The importance of procedure to stereopsis in random-dot stereograms

Chin Yan Jackie Yuen (2010). The importance of procedure to stereopsis in random-dot stereograms Honours Thesis, School of Psychology, The University of Queensland.

Attached Files (Some files may be inaccessible until you login with your UQ eSpace credentials)
Name Description MIMEType Size Downloads
ChinYanJackieYuenPSYC4071Thesis2010.pdf Copy of Chin Yan Jackie Yuen's BPsySc Honours Thesis application/pdf 118.23KB 32
Author Chin Yan Jackie Yuen
Thesis Title The importance of procedure to stereopsis in random-dot stereograms
School, Centre or Institute School of Psychology
Institution The University of Queensland
Publication date 2010
Thesis type Honours Thesis
Supervisor Grove, Philip
Total pages 9
Abstract/Summary Conventional models of binocular depth perception (stereopsis) hypothesise that depth perception results from the brain matching corresponding retinal points and computing the differences in image positions on the two retinas. However it is now acknowledged that stereopsis is more complex and cannot be explained by binocular matching alone. Importantly, monocular features arise when objects and surfaces at different distances from the observer occlude one another to different extents in the two eyes. These features are seen by only one eye and therefore have no match in the other eye. Gillam and Borsting (1988) reported that depth was perceived faster when the stimulus (random-dot stereogram) contained texture in the monocular occlusion zone than when texture was absent. Such facilitation of depth perception by monocular features has been demonstrated in various other contexts such as phantom stereopsis and monocular gap stereopsis. Nevertheless Grove and Ono (1999) failed to replicate Gillam and Borsting and have produced contradicting results, showing that same-textured monocular occlusion zones facilitated no more depth than ‘texture-less’ monocular occlusion zones. This thesis aimed to investigate the stimulus and procedural differences between the studies, such as texture (dot density), disparities, and eye movements (vergence) that might be responsible for this discrepancy. Despite three separate attempts there remains no evidence implicating differences in dot densities or disparities as the cause for the differing results between Gillam and Borsting and Grove and Ono. Moreover across all three experiments no significant differences were observed between monocular zone filled and absent conditions in influencing the speed of correct identification of depth in random-dot stereograms. Significant main effects of texture density and disparity were found. The author of this thesis suggests perhaps the size of monocular gap, the method of testing as well as fusional limit might explain these findings.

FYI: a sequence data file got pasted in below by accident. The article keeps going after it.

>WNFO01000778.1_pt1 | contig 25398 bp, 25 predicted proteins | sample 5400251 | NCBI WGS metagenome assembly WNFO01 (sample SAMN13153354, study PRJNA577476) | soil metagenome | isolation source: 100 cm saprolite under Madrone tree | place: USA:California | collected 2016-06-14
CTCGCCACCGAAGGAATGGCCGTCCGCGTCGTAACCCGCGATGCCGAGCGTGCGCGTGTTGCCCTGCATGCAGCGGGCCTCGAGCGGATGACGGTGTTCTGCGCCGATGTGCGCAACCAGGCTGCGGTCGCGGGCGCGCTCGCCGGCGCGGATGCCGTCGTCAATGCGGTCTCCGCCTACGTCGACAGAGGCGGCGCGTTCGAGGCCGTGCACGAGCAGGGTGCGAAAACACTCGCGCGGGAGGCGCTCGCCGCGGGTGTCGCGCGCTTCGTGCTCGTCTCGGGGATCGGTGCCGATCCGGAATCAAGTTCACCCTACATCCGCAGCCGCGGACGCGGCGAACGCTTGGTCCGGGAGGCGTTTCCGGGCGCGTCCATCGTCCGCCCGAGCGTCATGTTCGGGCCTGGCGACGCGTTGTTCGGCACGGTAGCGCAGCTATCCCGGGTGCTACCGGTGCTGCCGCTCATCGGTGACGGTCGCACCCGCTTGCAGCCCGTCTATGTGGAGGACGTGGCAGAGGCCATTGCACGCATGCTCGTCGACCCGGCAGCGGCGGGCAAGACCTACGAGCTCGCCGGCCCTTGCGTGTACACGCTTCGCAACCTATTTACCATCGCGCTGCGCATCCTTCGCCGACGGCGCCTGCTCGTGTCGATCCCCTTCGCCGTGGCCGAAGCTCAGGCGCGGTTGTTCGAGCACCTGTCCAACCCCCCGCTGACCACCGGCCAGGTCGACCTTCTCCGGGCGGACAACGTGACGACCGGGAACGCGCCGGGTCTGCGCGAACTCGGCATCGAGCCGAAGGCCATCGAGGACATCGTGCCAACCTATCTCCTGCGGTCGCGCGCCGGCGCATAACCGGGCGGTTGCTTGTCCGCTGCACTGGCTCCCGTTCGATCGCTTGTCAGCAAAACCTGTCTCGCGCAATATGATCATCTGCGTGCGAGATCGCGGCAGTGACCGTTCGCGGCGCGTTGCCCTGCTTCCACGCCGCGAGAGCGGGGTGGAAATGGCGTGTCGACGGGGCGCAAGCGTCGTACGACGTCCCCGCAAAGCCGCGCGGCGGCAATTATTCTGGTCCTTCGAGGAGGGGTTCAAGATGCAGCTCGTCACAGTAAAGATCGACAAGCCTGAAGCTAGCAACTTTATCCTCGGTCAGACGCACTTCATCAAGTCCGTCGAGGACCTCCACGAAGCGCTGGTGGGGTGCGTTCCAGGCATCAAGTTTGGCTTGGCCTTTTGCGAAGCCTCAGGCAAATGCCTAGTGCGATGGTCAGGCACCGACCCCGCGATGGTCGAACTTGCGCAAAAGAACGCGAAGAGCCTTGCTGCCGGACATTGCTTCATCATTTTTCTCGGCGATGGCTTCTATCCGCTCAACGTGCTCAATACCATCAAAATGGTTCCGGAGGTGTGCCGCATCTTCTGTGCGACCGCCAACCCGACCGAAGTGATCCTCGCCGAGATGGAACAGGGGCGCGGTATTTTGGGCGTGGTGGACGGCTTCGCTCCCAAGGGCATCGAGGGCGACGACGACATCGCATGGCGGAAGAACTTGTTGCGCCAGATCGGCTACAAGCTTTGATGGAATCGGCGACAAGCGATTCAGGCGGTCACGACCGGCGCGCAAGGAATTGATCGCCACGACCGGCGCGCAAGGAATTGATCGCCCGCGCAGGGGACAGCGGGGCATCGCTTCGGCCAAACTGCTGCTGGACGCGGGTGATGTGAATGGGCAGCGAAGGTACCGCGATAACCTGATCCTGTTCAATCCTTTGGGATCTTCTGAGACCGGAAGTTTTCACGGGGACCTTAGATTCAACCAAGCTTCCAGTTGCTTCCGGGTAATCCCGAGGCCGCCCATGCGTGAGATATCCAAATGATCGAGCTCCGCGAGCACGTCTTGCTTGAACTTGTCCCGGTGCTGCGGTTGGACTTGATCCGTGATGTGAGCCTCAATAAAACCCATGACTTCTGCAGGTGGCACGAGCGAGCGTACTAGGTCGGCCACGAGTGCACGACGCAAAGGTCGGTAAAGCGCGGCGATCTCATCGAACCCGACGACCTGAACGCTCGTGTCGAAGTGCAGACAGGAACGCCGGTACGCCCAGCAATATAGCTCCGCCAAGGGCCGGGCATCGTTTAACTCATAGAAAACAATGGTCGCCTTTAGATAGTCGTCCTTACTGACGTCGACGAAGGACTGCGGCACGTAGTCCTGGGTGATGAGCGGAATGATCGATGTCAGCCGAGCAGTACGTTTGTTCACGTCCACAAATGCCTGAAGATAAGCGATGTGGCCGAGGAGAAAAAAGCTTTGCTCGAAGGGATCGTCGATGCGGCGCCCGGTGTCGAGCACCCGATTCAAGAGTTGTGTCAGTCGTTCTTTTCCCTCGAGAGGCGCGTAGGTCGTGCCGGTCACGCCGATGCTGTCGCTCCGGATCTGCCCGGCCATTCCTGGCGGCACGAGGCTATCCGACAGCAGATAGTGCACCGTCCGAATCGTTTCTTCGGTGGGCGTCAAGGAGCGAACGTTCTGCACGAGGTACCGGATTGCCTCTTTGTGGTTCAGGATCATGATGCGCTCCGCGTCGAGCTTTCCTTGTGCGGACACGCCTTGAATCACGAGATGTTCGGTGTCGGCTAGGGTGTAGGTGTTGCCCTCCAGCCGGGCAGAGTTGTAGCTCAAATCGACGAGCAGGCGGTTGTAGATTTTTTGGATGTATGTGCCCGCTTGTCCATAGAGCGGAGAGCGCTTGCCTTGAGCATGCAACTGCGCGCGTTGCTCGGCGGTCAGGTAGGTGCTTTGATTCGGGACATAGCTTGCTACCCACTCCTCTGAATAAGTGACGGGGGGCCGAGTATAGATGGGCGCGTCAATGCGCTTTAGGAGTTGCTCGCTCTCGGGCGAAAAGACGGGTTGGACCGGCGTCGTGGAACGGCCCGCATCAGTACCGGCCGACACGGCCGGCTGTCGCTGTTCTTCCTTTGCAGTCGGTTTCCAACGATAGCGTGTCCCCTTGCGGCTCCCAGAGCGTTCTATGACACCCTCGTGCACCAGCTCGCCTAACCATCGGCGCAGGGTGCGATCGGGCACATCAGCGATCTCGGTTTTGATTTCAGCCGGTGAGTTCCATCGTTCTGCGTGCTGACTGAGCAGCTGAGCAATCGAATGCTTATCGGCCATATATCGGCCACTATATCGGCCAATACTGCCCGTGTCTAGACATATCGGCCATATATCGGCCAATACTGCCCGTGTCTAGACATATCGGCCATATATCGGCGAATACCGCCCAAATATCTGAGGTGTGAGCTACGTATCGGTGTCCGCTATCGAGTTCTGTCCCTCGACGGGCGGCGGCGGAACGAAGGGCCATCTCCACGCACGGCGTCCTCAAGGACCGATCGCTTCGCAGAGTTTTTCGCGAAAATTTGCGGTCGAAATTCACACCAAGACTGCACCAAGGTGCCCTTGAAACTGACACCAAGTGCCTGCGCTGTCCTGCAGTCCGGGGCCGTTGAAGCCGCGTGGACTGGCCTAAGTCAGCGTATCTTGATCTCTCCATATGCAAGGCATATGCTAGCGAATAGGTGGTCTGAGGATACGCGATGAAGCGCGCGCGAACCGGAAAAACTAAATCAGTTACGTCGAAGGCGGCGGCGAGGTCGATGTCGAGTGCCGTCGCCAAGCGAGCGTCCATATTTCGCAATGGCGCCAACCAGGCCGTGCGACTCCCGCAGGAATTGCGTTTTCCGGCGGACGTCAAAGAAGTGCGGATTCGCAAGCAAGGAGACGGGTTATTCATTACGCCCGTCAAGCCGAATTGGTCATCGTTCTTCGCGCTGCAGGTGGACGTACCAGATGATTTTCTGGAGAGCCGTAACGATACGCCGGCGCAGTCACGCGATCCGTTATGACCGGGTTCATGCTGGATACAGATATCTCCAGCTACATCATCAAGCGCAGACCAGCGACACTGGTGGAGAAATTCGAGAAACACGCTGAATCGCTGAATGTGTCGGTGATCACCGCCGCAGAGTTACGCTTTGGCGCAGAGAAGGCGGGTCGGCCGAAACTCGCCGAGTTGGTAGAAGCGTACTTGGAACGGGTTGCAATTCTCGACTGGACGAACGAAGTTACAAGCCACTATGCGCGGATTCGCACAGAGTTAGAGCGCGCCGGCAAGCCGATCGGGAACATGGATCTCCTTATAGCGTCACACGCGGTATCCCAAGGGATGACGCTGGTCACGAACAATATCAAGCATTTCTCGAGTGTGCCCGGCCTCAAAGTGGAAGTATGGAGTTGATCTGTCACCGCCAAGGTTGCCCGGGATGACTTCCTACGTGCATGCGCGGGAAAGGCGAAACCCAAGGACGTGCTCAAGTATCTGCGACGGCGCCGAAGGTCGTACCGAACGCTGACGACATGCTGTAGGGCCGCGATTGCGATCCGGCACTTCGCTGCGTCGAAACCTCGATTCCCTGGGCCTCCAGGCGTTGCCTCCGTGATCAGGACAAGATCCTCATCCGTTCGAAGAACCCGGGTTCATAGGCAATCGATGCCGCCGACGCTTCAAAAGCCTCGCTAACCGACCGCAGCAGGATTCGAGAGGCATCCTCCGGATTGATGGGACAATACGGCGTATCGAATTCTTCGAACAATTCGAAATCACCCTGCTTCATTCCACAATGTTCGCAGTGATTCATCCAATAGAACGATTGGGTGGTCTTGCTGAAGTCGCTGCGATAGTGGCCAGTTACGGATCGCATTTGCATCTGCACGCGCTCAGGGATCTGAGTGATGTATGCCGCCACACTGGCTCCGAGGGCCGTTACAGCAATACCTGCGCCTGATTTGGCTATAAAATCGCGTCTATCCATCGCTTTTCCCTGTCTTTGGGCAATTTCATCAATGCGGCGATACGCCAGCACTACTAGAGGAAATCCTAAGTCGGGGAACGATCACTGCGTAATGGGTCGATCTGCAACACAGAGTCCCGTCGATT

Citation counts: Google Scholar Search Google Scholar
Created: Tue, 05 Apr 2011, 12:15:55 EST by Lucy O'Brien on behalf of School of Psychology